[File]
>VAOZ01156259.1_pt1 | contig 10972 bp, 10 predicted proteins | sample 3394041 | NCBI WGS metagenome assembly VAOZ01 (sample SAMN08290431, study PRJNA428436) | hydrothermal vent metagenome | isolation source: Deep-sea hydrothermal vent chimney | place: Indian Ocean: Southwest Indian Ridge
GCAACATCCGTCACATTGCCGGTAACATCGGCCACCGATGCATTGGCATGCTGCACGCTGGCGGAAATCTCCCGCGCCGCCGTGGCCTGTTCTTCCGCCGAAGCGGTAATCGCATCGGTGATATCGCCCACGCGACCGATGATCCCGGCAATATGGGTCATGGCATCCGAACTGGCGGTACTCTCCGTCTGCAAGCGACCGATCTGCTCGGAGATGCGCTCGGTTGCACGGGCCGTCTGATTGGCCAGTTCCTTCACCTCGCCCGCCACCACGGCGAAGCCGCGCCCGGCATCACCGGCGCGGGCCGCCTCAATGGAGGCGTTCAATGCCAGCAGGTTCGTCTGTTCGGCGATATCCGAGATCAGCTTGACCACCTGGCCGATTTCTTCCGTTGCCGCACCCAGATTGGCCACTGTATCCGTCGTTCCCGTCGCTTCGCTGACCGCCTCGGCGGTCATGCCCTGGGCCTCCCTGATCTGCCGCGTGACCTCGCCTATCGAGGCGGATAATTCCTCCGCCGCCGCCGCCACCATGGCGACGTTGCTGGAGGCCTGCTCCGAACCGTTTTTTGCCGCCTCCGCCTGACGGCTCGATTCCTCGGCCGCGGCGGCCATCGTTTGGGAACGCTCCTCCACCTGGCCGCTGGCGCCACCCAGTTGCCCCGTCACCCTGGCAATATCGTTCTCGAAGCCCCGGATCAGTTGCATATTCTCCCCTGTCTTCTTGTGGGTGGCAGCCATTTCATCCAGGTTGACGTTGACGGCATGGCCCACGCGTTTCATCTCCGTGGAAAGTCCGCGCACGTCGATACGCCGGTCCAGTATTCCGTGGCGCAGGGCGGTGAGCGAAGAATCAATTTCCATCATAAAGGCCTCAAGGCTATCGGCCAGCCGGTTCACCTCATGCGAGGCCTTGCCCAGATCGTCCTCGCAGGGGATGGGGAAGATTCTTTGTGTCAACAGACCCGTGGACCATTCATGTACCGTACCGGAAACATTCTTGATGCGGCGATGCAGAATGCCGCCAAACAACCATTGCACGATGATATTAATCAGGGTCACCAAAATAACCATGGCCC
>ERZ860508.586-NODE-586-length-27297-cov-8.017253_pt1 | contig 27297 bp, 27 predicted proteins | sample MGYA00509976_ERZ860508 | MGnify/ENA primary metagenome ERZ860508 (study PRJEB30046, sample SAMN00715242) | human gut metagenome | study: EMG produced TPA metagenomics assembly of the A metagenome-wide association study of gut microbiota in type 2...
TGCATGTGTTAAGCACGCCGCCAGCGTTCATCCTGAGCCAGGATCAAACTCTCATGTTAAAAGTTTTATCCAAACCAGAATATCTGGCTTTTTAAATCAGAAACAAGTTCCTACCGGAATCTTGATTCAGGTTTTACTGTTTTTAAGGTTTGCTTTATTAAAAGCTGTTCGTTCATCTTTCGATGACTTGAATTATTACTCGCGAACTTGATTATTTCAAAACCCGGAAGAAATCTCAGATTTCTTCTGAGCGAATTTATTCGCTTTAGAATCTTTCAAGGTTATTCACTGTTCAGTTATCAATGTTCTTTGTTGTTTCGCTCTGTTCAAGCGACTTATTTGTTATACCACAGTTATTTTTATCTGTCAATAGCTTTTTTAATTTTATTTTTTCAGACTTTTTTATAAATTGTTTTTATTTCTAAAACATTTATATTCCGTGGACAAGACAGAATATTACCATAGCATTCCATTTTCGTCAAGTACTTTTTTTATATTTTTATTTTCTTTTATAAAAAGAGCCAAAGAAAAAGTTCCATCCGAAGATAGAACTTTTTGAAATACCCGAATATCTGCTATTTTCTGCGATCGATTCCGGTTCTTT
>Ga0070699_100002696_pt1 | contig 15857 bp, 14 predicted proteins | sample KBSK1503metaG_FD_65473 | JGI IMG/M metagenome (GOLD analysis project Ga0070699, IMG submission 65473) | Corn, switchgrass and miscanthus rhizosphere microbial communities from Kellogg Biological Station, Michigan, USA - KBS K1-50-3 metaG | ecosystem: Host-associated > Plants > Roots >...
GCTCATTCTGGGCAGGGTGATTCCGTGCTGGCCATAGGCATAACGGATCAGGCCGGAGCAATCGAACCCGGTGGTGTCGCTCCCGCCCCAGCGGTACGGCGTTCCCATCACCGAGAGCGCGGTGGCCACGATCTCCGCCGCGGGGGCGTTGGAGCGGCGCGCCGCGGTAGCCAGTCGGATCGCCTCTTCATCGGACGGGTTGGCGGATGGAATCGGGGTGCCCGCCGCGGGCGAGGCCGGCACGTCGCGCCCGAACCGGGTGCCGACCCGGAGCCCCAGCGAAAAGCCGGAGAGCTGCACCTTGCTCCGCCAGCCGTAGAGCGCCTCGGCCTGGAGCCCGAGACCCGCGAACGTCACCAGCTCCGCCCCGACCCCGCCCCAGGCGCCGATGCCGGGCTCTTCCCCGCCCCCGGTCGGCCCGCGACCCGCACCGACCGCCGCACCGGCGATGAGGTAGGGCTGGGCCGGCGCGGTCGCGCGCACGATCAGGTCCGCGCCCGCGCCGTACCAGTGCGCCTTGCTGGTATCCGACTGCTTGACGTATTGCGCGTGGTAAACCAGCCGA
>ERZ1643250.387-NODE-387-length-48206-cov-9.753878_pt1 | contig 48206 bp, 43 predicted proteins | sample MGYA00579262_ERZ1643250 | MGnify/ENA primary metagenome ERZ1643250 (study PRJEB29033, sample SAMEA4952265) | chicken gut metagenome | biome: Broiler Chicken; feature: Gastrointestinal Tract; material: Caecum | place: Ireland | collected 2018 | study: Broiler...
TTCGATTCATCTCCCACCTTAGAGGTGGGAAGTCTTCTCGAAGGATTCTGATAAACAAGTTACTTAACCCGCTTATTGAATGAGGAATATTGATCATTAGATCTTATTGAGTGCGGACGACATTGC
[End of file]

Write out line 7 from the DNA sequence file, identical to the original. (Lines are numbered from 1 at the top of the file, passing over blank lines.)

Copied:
>ERZ1643250.387-NODE-387-length-48206-cov-9.753878_pt1 | contig 48206 bp, 43 predicted proteins | sample MGYA00579262_ERZ1643250 | MGnify/ENA primary metagenome ERZ1643250 (study PRJEB29033, sample SAMEA4952265) | chicken gut metagenome | biome: Broiler Chicken; feature: Gastrointestinal Tract; material: Caecum | place: Ireland | collected 2018 | study: Broiler...